I don't know why things have evolved the way they have evolved. Perhaps that would be a good question for a clever journalist to ask GW and Blizzard. But I don't have a dog in that fight. My company is proud and happy to work with GW, the original designers of the look - an assertion easily proved by pulling up any number of gaming books from the eighties. We are making their world come to life.

MMORPG.com: Warhammer takes itself a lot less seriously than most fantasy properties out there. Can you give us some concrete examples of how this humor has translated into an MMORPG?
Sanya Thomas:

1) Paul Barnett.
2) The in-game content.

The latter is currently covered by NDA. The former is all over the internet and totally uncontrollable, bless him. But he's really got the whole spirit of the game wrapped up in every freakish interview and video.

MMORPG.com: The last time we spoke, you had a rather concrete vision for the evolution of RvR throughout the course of character's career. Have there been any changes or innovations to PvP in the game since then?
Sanya Thomas:

"Concrete vision?" That smacks of a certain inflexibility, and "inflexible" is something that a product in closed beta can't afford. We have a design framework that has not changed in a big way since the last time you interviewed the developers. The execution has in many cases dramatically changed, as we try things and decide that they don't work - or implement things and realize that those things limit us unnecessarily. I can't be specific here, because anything I say today is subject to change before the next demonstration. And at the next demonstration, you can play and write about it yourself.

Sorry, that's a terrible answer.

MMORPG.com: Squig Herders were the most original and humorous class we heard about when we met you earlier this year. Can you tell everyone about how this Greenskin class should work?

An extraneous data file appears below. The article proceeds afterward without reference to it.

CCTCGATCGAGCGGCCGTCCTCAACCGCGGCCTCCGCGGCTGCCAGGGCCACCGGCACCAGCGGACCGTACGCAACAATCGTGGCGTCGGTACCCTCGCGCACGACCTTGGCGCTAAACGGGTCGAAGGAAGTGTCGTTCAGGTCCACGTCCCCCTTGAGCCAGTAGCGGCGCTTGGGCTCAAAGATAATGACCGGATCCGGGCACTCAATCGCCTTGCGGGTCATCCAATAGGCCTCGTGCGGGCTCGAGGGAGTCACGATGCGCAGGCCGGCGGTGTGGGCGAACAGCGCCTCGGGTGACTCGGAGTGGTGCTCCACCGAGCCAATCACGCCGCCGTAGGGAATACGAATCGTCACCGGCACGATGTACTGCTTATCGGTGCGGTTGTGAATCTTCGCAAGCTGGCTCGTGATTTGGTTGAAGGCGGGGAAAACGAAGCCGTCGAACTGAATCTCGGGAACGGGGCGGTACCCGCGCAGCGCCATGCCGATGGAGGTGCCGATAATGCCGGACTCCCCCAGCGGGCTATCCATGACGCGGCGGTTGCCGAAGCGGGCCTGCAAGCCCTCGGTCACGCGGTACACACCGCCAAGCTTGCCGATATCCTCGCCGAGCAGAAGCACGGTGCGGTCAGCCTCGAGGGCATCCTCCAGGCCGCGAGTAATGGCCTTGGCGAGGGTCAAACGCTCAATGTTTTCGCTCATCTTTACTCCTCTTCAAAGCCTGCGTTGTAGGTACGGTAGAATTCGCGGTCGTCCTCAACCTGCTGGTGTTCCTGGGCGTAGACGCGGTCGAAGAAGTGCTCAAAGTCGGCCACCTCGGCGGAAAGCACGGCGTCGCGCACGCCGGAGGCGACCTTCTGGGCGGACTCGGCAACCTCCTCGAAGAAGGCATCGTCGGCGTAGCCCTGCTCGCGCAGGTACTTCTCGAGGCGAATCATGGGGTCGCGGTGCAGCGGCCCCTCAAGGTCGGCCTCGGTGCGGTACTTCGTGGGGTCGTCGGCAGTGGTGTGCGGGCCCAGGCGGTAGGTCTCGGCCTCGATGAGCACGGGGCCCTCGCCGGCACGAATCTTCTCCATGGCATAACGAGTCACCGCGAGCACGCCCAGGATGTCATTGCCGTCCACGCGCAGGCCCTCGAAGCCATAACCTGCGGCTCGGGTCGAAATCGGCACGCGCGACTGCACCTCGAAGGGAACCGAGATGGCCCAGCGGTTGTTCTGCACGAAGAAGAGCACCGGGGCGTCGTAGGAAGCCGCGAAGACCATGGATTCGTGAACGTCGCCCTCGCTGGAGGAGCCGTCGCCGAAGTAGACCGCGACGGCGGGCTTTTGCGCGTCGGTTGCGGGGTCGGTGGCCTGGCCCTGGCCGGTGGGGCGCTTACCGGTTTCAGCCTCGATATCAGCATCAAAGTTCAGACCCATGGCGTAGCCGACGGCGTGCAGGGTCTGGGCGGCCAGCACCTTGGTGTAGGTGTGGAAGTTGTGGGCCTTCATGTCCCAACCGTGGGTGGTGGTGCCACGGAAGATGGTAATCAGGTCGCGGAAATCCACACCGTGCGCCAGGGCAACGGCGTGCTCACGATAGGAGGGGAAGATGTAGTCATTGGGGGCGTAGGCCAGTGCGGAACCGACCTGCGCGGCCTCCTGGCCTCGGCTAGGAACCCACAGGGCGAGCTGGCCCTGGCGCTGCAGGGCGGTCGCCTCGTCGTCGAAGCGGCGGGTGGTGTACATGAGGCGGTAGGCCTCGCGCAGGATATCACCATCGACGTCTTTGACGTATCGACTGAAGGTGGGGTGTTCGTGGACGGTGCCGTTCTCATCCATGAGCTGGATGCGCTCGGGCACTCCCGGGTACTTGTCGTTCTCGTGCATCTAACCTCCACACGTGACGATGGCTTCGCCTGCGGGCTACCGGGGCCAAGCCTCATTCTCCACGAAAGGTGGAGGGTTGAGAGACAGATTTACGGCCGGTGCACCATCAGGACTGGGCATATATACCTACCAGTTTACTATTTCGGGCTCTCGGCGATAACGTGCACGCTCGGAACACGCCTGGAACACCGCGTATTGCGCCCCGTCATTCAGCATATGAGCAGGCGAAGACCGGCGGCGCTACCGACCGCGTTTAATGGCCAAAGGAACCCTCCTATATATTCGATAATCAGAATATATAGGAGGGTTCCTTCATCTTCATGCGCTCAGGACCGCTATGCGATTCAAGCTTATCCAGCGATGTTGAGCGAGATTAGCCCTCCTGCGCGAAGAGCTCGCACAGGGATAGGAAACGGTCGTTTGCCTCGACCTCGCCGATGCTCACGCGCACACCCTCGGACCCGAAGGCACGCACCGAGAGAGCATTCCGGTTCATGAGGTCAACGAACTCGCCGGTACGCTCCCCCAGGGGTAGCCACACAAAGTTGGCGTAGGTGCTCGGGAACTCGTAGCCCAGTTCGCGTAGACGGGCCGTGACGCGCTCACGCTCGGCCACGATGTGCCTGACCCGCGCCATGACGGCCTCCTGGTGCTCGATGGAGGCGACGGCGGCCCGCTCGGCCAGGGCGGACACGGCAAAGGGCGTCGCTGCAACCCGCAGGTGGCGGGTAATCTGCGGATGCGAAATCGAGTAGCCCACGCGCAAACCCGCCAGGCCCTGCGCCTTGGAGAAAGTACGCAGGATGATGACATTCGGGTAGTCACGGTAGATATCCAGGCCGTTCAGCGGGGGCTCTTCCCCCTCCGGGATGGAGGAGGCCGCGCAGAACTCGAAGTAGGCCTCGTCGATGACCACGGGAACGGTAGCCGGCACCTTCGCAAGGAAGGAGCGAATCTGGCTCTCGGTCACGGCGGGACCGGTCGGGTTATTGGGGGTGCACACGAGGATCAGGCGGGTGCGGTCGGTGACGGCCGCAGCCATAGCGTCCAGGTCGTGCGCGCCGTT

Sanya Thomas:

Rein your expectations in, a smidgen. What you were told remains true, all in all. But you won't get everything you heard about in the same moment that you create the character. There will be plenty of humor and fun as you rise through the Herder ranks, and at this time, we still intend that you will be able to hop into the battle squig as a veteran herder even if you can't start that way. But the specifics are subject to change based on testing, GW's approval, and our ability to make it fun.

MMORPG.com: The hardcore Warhammer audience is divided between role-players, painters and war gamers. How have you set out to capture each of these audiences on top of the regular MMO gamers?
Sanya Thomas:

This question is mind-boggling in its scope, and the answer I'm about to give is overly simplistic.

We are appealing to the figure painters, among many other ways, with all the detail and color. I have had several people with really extraordinary army collections tell me that seeing the NPCs is exactly like seeing their figures move. That was one of the finest compliments I have accepted on behalf of the team.

Roleplayers will love the rich backstory and lore. Twenty years of novels, stories, tabletop books, and more has given us this amazingly layered world. Because there has been so much history written, roleplayers have a foundation they can start from with their own characters, guilds, and adventures. This bit sounds like complete and utter marketing slop, doesn't it? I swear it's not. Talk to established Warhammer fans who have been roleplaying in live campaigns since Reagan was President.

If by war gamers, you mean the guys who enjoy virtual fighting, bloodshed, and general mayhem, we're designing the entire game for them.

If by war gamers, you mean the guys that do the tabletop environments with the miniatures, the answer is a little more complicated. Gameplay will not be like that. They shouldn't expect it. But there is an ongoing tabletop campaign here, involving artists and designers and content people. The guys love the game; they play every week. That love, and that devotion, is definitely informing the work on the MMO. So I believe the spirit of the war gamer is part of the game that we're building, and that the war gamers in the community will be able to see it. But only beta testing will prove my belief.